Comber Historical Society

Aerial view of Comber Square in 1993 taken from the tower of St Mary’s Church.

Galbraith’s grocery shop in Mill Street.

Comber Gas Works in Mill Street shortly after closure in 1957. Any further pictures of Comber Gas Works in existence?

Rev Jones with the newly formed Second Comber Girls Brigade in 1948.

The Glebe House beside St Mary’s was formerly the home of the rector. It was demolished in 1958.

The six-storey Grain Store was built by the Andrews family in 1863 and was later taken over by the Distillery. After World War Two it was used as a piggery by two retired Indian Army colonels. One of these was the father of Paddy Ashdown, former leader of the Liberal Democrats.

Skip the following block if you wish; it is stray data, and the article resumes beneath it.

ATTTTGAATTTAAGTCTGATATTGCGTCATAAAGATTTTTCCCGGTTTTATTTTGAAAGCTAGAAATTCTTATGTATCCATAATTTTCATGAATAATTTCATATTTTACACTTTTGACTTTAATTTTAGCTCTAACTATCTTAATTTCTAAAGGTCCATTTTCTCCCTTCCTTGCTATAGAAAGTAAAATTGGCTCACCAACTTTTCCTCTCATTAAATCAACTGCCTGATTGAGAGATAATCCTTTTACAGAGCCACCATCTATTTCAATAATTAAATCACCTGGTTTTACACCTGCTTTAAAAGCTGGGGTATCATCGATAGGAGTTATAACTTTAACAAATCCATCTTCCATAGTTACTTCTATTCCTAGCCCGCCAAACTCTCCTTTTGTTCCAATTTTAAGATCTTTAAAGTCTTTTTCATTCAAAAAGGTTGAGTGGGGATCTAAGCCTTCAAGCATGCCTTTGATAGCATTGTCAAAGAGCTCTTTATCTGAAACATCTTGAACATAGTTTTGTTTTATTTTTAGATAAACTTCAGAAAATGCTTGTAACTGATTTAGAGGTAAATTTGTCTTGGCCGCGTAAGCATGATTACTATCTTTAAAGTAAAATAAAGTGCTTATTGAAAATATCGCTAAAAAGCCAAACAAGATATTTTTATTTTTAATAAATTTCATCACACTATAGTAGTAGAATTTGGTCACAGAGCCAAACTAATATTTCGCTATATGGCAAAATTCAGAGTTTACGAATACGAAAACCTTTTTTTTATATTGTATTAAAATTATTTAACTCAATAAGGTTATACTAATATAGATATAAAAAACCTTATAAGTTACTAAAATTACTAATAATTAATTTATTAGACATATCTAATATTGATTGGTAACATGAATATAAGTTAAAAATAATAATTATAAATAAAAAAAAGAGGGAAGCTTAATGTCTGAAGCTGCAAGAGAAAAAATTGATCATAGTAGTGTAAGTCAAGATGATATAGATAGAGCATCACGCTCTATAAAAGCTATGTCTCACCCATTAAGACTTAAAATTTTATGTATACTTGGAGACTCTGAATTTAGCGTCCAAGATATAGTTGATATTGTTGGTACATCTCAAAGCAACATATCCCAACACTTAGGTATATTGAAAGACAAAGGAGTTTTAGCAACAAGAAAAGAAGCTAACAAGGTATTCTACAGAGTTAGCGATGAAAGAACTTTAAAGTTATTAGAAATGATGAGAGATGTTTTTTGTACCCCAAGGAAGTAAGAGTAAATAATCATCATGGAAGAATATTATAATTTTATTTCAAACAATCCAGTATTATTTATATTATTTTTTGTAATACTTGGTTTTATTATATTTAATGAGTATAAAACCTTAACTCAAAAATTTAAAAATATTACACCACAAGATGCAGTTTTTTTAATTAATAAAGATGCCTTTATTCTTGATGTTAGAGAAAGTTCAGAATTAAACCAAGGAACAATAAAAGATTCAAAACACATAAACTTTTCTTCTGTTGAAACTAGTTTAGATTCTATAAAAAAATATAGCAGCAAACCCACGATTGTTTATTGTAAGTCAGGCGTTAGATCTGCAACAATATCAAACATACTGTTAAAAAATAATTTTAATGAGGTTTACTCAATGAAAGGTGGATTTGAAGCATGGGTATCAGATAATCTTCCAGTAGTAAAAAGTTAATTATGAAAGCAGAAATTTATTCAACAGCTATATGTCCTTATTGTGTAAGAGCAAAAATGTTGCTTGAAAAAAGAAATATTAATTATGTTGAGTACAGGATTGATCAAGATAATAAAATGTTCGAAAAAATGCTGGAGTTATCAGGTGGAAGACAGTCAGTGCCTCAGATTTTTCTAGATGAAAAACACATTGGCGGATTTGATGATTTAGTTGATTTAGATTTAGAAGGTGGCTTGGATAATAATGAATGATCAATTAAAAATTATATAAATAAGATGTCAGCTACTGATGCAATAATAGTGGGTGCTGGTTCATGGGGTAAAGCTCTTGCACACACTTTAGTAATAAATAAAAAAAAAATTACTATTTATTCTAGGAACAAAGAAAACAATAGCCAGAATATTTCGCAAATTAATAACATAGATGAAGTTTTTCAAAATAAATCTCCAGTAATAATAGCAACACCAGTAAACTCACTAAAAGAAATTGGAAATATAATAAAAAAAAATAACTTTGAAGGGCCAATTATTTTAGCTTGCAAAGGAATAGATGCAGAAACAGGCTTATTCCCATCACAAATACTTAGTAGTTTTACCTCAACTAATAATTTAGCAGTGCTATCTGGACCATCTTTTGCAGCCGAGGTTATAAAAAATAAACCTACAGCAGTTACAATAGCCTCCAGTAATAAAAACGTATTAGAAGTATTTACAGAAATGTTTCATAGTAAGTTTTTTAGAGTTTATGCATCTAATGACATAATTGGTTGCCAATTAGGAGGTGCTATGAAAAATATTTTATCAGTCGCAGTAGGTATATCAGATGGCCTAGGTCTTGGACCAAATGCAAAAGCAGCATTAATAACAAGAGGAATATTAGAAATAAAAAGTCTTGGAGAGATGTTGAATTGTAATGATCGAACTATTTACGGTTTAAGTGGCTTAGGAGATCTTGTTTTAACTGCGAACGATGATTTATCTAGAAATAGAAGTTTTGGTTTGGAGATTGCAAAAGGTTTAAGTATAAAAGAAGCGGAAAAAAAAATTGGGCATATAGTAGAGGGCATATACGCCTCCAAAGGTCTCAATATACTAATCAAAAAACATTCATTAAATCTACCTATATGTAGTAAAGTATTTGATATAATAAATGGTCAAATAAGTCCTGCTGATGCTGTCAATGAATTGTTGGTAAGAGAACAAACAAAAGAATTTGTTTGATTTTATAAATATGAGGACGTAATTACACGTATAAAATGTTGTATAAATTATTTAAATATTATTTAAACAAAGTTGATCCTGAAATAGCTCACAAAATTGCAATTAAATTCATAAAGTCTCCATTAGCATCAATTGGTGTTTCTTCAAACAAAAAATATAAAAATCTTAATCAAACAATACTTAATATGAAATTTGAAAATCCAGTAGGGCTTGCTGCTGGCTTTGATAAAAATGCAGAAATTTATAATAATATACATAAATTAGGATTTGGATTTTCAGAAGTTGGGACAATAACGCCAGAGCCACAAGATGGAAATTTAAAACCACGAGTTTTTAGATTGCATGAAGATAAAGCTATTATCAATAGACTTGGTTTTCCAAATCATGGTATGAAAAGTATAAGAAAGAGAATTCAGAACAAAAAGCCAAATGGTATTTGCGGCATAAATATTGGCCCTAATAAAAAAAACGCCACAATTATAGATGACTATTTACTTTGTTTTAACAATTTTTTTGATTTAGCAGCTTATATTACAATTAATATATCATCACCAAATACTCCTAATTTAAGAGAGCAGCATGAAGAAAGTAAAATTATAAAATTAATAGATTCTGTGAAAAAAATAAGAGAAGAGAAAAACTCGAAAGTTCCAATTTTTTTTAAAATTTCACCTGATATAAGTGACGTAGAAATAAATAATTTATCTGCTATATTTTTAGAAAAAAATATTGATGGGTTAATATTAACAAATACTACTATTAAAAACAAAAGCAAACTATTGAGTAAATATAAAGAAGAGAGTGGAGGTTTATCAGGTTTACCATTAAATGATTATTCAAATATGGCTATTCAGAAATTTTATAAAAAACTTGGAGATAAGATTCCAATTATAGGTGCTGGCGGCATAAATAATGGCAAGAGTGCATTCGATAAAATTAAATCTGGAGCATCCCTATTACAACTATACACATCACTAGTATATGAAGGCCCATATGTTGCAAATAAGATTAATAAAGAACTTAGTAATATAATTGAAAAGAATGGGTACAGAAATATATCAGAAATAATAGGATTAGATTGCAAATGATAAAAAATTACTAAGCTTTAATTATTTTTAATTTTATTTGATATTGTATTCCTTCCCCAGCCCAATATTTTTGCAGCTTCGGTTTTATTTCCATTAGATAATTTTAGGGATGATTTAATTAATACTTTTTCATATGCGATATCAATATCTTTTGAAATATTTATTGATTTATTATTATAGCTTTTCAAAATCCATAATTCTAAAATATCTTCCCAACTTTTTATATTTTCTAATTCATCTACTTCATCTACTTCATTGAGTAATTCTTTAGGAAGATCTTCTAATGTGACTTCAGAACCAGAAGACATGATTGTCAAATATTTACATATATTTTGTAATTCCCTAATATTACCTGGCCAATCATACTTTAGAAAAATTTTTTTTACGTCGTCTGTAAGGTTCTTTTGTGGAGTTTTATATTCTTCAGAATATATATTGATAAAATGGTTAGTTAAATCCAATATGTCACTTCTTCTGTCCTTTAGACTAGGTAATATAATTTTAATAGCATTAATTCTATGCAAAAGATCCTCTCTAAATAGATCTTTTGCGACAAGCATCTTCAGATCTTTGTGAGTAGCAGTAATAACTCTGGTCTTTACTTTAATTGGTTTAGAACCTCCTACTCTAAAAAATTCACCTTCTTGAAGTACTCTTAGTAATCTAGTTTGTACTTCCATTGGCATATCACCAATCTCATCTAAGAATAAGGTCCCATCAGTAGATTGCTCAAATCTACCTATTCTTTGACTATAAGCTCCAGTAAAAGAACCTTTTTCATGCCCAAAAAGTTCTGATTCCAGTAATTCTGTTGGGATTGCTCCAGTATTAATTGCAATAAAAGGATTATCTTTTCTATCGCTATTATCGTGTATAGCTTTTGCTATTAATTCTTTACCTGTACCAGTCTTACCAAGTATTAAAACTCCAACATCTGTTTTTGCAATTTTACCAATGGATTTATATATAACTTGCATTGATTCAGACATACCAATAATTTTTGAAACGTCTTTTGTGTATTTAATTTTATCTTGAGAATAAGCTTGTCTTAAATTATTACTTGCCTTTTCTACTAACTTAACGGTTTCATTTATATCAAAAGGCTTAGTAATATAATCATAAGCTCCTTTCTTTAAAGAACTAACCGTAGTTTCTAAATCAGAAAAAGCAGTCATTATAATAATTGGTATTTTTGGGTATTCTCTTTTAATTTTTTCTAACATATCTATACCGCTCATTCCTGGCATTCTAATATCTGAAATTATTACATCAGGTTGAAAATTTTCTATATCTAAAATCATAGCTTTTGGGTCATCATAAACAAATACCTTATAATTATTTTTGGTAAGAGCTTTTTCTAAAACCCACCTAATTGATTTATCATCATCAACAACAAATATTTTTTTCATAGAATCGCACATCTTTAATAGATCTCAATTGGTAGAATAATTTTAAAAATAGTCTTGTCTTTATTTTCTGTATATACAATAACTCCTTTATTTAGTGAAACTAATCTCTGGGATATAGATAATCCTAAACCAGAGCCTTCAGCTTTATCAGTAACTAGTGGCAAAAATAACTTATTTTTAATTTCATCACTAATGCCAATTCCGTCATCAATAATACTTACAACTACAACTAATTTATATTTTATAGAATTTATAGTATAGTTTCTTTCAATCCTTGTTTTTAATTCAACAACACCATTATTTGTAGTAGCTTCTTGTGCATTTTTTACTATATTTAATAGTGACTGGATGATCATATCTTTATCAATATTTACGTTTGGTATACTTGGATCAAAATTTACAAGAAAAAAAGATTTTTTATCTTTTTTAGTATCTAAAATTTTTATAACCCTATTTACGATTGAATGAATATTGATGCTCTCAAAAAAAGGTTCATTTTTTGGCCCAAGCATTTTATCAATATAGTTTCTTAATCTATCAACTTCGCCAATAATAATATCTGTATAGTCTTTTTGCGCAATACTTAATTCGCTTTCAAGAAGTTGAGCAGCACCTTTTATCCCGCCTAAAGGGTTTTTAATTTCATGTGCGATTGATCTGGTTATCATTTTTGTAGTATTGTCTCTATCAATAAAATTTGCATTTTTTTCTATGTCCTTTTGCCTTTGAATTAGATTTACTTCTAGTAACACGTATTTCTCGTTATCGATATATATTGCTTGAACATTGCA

The grain store was destroyed in a huge blaze in 1978.

A captured German field gun was presented to the town in memory of Edmund de Wind and sat in the Square between the wars. Here it is being removed during World War Two for use as scrap metal in the war effort. Plaques from the gun are preserved in St Mary’s Church.

High Street was once very narrow. Here we see it being widened in the 1950s.

Comber Home Guard, early 1940s.

Comber Square c. 1900 from an old postcard. Note the old shed beside the Gillespie Monument. This housed the Distillery weighbridge.

Island Hill was once Comber’s answer to the Costa Del Sol!

James Miskelly in his Castle Street shop in the 1950s, surrounded by jars of sweets, bars of chocolate and bottles of pop.

Comber First World War Memorial 1920s. The Memorial was unveiled on 14th April 1923 by Mrs Edith Hind, nee Andrews.

Rev Jones was minister of Second Comber from 1927 until 1969. This picture dates from 2nd April 1970 when a retirement social was held in his honour.

The North Down team which won hockey’s Kirk Cup in 1921.

The coloured backgrounds indicate a completed page, the workman shows where a page is being built.
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